Coming from the carrier world, it might not be surprising that Palmieri thinks operators should be able to charge a premium for allowing ads to run over their networks. Carriers reportedly are charging rates as much as 10 times higher than Internet rates, but Palmieri says that may be justified.

“This is the most personal device that people own,” he says. “It is the most personal place you can reach a consumer. That really is something special and something premium and it ought to treated as such. The notion that the price is 10 times the Internet is well-deserved.”

Ari Paparo, vice president of rich media for the Internet ad company Doubleclick, thinks mobile advertising rates will come down as the industry matures and advertising inventory rises.

Jeff Janer, CMO for Third Screen Media, says his company actually has seen an increase in brands and mobile sites seeking to advertise. He says the supply of advertising has picked up but that it is not well-targeted.

Third Screen recently teamed with Telephia to provide third-party measurement of mobile Internet usage, something advertisers want to know. But carriers also hold another key to measuring how effective an ad campaign is because they know who their subscribers are. Carriers are understandably reluctant to invade their subscribers’ privacy but could make demographic information available on an opt-in basis.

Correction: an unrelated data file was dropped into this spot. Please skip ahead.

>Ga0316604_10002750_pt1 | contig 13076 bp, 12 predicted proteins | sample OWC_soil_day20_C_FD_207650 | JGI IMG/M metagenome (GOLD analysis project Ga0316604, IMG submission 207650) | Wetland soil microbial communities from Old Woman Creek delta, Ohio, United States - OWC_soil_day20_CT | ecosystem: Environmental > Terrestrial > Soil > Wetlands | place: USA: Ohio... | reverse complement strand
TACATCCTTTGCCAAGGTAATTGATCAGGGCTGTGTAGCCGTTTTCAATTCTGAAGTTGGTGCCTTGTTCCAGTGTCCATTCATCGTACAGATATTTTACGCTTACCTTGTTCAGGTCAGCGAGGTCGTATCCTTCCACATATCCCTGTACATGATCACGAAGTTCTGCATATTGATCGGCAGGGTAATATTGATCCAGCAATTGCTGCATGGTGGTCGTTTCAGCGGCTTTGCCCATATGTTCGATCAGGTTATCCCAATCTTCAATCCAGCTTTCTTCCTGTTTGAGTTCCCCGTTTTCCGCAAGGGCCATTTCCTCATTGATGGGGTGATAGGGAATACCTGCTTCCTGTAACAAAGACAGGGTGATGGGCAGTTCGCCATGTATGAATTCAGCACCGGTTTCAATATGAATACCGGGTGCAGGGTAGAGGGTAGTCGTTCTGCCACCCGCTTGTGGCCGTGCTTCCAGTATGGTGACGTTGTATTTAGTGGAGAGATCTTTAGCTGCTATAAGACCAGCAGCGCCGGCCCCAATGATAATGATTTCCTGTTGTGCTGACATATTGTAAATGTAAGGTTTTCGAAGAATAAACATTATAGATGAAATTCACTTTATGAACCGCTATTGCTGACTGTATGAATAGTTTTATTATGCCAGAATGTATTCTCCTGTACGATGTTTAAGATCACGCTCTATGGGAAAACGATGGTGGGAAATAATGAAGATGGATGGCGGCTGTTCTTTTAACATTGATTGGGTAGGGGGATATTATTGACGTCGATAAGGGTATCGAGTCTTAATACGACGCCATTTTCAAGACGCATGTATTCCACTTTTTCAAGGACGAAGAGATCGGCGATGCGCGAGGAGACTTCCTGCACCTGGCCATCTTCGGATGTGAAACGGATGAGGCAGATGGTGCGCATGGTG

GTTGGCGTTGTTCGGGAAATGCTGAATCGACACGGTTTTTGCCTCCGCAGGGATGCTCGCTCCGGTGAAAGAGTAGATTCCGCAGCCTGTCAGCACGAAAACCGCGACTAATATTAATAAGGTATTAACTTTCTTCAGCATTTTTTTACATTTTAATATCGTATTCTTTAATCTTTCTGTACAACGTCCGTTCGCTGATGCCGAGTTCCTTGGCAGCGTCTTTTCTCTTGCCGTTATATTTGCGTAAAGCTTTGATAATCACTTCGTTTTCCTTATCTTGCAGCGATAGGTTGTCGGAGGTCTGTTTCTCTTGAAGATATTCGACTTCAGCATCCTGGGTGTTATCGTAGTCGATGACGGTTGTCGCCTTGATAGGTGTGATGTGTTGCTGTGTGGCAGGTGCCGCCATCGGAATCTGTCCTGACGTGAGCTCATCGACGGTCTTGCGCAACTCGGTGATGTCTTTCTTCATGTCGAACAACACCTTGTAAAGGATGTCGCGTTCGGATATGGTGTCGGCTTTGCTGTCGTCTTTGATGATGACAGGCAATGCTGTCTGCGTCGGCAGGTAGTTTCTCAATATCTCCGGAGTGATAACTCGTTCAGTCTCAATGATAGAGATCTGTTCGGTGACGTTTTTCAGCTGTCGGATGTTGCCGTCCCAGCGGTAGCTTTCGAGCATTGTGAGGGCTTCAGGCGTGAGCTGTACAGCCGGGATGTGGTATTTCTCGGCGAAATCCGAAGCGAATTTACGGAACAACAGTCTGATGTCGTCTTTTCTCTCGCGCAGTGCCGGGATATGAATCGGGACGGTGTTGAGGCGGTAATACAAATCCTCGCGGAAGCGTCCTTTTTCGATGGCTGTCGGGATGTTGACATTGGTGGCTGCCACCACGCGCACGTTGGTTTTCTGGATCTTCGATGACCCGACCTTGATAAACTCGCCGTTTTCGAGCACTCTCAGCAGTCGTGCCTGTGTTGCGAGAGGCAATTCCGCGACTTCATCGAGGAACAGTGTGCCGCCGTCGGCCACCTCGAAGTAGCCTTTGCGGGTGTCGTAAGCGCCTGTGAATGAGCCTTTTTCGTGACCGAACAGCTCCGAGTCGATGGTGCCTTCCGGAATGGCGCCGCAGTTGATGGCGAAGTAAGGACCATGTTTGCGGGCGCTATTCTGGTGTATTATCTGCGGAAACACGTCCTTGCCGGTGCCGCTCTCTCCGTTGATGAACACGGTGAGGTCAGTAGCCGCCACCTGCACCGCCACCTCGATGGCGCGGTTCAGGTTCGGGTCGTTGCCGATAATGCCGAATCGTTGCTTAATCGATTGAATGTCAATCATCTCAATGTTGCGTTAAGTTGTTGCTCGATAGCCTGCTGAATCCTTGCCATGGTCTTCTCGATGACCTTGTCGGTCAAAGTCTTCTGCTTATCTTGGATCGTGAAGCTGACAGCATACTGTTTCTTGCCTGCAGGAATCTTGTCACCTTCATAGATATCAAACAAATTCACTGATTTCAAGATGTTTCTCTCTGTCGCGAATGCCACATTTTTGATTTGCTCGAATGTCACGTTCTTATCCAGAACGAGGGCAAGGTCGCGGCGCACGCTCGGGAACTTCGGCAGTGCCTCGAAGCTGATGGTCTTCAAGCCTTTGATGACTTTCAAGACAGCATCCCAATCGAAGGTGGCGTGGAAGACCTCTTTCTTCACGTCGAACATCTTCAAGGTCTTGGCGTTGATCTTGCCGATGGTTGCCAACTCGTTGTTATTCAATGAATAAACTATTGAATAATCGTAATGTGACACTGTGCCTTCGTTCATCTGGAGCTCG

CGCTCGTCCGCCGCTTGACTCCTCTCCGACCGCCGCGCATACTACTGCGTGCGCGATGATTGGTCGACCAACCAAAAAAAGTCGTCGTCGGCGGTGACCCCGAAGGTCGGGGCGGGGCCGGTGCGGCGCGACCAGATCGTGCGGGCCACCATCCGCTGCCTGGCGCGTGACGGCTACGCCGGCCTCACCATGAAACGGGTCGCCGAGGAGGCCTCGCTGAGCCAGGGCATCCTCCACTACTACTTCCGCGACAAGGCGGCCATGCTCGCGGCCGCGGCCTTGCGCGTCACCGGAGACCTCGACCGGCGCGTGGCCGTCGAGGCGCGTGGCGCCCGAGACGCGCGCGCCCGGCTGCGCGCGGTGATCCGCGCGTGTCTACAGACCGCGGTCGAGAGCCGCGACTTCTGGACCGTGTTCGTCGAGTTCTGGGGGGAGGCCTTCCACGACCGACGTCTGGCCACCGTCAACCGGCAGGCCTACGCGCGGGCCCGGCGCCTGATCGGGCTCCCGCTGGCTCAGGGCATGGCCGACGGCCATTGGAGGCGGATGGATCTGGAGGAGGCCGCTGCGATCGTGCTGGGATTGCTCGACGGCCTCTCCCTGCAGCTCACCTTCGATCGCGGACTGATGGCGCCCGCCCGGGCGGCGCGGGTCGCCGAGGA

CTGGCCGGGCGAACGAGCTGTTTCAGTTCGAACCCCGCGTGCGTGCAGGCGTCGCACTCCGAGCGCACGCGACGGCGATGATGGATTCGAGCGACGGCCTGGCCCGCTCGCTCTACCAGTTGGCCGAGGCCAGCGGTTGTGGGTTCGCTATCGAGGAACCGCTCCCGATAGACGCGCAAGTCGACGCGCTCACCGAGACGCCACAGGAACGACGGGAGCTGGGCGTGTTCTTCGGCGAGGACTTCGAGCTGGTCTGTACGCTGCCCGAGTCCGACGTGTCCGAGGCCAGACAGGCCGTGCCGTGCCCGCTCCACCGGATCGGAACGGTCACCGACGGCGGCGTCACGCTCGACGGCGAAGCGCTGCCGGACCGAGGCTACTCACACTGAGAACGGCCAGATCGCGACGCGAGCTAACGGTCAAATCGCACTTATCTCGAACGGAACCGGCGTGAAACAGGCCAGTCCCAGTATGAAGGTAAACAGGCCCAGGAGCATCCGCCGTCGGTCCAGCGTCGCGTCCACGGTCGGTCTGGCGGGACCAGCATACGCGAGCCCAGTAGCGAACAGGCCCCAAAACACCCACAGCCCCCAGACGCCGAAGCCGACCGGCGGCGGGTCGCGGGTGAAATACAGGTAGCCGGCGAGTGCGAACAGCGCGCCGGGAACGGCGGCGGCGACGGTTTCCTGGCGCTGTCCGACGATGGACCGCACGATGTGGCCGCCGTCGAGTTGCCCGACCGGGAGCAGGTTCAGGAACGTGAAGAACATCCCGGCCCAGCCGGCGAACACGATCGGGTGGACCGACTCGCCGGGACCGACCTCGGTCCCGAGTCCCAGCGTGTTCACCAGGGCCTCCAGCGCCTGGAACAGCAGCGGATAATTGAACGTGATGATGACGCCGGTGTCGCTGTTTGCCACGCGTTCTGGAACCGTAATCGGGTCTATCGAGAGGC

“Advertisers want a third-party validation,” Janer says. “The real money is not going to start flowing until third parties are engaged.”

Third Screen recently was acquired by AOL subsidiary, which Janer says has greatly expanded its reach. Telephia says Third Screen has the ability of reaching half of all U.S. mobile content subscribers, with twice the number of mobile ad campaigns as it had a year earlier.

Text-driven mobile advertising has been the main driver in the industry until now, says Telephia’s Agarwal, but he says ads on the mobile Internet are picking up and the next frontier will be mobile video. SMS, used by 150 million Americans, is a mass market but WAP and video are not, he says. However advertising could make those mass-market media because ads can lower or eliminate the end-user costs.